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Reserve Bank of India raises key interest rates
The RBI is raising key interest rates by 25 basic points in a move to tackle inflation and warns that food inflation has become an issue of grave concern.

MUMBAI: The Reserve Bank of India (RBI) resumed its rate hike cycle at its quarterly monetary policy review on Tuesday as soaring inflation stalks Asia's third-largest economy. RBI raised repo and reverse repo rates by 25 basis points each.

Repo rate , the one at which RBI lends to banks will now be 6.50%, reverse repo, the rate banks receive for depositing funds with the central bank will be at 5.50%. Cash reserve ratio, the proportion of deposits that banks have to keep aside, was left untouched at 6%.

RBI also raised March inflation forecast to 7% from 5.5% and warned that higher food prices could become entrenched if steps to boost output are not taken.

The Reserve Bank, however, projected GDP growth at 8.5 per cent with an upside bias. It also warned that inflation is a matter of concern and revised its projection for FY'11 to 7 per cent from 5.5 per cent earlier.

These initiatives, the RBI said will "rein in rising inflationary expectations, which may be aggravated by the structural and transitory nature of food price increases."

The apex bank further said its monetary action was aimed at reining in rising inflationary expectations, while at the same time being moderate enough not to disrupt growth.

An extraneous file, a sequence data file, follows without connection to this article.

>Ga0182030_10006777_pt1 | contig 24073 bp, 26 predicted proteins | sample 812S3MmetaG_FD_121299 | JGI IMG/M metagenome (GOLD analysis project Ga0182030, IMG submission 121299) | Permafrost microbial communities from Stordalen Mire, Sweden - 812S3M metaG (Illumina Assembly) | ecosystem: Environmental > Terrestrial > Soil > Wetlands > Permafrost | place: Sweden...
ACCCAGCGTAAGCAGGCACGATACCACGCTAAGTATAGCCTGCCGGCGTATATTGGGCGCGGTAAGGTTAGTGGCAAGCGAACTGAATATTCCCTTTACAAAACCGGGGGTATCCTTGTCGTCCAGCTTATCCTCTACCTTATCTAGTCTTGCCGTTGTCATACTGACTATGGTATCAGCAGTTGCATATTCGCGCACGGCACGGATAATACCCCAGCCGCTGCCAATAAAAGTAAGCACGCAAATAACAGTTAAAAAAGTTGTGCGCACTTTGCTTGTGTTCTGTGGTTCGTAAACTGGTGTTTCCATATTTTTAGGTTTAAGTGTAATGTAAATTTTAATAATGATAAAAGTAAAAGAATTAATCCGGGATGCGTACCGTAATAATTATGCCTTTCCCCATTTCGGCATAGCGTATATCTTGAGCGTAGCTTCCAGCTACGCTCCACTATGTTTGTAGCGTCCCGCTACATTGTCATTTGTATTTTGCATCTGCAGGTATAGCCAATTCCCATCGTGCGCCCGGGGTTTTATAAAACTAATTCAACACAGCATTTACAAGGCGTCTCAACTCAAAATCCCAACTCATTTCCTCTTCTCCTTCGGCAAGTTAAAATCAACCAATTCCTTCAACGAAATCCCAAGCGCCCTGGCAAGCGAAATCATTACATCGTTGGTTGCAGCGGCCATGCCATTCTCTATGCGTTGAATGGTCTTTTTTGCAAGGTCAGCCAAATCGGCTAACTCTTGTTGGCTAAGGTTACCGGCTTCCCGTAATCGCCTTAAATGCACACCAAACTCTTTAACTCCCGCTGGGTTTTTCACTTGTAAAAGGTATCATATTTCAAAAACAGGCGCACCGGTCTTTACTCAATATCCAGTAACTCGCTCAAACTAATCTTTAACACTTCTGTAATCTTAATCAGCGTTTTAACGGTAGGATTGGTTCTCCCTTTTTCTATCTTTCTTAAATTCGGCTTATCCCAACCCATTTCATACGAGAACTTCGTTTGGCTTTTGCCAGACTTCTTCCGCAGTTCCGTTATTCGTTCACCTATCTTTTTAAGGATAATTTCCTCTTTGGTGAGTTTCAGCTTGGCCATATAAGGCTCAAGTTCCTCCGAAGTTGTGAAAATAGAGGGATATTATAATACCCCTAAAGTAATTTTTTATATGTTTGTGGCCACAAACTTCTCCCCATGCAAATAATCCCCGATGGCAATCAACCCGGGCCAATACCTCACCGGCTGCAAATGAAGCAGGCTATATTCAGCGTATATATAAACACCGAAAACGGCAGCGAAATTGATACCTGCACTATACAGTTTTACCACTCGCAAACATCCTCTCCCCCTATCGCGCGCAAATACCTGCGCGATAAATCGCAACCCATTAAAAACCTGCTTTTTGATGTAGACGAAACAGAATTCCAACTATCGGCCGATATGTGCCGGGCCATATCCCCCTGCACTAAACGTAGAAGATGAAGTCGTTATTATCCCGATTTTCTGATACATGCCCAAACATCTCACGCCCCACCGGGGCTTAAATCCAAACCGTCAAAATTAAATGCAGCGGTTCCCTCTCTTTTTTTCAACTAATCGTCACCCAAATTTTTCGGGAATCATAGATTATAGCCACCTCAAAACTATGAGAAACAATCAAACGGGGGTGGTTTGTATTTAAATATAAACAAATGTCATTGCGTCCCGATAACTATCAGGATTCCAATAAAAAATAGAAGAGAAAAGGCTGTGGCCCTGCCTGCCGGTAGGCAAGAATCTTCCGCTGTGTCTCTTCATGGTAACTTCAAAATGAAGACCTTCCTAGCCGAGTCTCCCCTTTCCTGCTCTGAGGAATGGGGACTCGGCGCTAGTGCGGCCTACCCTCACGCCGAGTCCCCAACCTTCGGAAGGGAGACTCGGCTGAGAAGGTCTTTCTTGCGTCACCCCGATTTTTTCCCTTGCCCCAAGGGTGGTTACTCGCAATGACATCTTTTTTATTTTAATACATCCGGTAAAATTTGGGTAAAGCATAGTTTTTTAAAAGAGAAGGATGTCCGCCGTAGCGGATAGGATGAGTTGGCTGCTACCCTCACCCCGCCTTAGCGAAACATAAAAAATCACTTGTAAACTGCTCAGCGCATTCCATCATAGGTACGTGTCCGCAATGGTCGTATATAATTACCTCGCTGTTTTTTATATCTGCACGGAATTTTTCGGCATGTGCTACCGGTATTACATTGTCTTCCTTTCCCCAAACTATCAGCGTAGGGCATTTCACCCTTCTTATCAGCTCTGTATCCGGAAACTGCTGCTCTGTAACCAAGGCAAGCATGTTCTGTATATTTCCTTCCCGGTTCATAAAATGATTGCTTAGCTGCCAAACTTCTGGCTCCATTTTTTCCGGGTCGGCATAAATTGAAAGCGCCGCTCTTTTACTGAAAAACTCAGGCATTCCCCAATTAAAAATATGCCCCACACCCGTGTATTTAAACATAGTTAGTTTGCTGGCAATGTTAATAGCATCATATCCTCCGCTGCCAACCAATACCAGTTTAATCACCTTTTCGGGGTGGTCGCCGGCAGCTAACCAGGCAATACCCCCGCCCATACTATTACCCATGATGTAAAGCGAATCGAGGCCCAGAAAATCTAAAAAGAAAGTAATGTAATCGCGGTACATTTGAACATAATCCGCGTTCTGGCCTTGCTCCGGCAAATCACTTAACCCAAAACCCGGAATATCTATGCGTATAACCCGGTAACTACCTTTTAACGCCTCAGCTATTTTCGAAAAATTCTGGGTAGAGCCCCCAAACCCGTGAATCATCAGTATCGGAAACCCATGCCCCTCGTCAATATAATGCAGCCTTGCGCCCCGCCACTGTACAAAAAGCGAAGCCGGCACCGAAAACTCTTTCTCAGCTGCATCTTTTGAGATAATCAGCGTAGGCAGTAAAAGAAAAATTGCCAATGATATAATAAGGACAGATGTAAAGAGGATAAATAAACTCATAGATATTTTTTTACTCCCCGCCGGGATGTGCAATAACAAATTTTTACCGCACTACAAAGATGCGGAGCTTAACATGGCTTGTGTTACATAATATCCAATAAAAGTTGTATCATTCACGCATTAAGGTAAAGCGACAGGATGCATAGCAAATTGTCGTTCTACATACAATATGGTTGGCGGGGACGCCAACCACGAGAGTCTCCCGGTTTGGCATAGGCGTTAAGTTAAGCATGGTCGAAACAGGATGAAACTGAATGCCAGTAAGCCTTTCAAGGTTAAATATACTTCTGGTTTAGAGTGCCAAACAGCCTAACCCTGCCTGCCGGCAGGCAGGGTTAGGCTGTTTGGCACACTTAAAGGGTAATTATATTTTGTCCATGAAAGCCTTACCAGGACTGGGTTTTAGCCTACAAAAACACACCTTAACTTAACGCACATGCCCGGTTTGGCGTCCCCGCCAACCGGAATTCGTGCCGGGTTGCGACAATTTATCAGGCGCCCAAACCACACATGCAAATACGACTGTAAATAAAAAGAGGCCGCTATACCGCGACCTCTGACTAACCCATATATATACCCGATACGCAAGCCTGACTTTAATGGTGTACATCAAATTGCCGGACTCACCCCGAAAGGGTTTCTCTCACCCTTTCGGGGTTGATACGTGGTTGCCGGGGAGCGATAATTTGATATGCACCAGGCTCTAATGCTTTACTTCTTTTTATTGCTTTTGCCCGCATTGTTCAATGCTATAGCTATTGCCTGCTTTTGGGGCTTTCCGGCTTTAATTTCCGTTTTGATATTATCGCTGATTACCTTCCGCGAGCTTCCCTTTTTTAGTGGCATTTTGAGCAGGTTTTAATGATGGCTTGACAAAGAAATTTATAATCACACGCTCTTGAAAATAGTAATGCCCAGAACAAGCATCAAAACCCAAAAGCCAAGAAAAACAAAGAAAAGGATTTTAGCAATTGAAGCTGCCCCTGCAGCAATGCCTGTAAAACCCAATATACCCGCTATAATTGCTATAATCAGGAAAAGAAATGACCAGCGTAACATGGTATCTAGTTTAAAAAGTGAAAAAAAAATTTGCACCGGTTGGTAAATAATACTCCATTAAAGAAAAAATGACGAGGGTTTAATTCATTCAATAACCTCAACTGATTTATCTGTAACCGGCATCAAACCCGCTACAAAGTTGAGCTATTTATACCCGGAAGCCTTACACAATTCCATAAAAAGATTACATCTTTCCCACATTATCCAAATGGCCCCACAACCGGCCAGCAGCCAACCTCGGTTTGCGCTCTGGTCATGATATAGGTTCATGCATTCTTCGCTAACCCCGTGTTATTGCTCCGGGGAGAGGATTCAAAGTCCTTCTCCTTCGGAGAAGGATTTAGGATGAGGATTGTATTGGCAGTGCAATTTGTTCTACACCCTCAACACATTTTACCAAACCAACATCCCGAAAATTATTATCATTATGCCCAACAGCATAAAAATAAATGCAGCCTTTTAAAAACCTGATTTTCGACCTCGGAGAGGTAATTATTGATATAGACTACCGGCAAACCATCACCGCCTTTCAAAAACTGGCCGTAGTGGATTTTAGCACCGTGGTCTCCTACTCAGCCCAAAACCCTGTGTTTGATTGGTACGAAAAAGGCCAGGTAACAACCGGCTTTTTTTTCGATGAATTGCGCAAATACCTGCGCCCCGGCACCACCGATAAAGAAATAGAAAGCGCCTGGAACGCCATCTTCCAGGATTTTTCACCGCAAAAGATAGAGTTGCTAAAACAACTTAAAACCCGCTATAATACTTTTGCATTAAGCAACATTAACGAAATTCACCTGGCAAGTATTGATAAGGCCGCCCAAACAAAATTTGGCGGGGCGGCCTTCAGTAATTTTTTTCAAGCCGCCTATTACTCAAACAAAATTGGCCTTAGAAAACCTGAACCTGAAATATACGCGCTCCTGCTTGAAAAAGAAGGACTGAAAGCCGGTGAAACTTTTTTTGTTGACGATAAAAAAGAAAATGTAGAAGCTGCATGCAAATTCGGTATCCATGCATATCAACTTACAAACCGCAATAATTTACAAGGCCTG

It also aims to contain the spill-over from rising food and fuel prices to generalised inflation and continue to provide comfort to banks' liquidity management operations, the RBI said.

Prime Minister Manmohan Singh’s government is being blamed by Opposition for failing to save the majority from price increases, where wholesale price index (WPI) in December rose to 8.43% and October gains were raised to 9.12%. Food prices are advancing at more than 15%. Bajaj, Maruti Suzuki, Tata Steel , Hindalco have all increased prices due to soaring input costs.

Profit margins for companies such as battery-maker Exide Industries have shrunk.

Subbarao raised policy rates six times in 2010 by 25 basis points each, but that turned out to be too little. In contrast, his predecessor YV Reddy often shocked the markets. It has been the most aggressive major central bank in Asia this year.

Industrial output fell to an 18-month low in November with production growing at a slow 2.7 percent.

Source: The Economic Times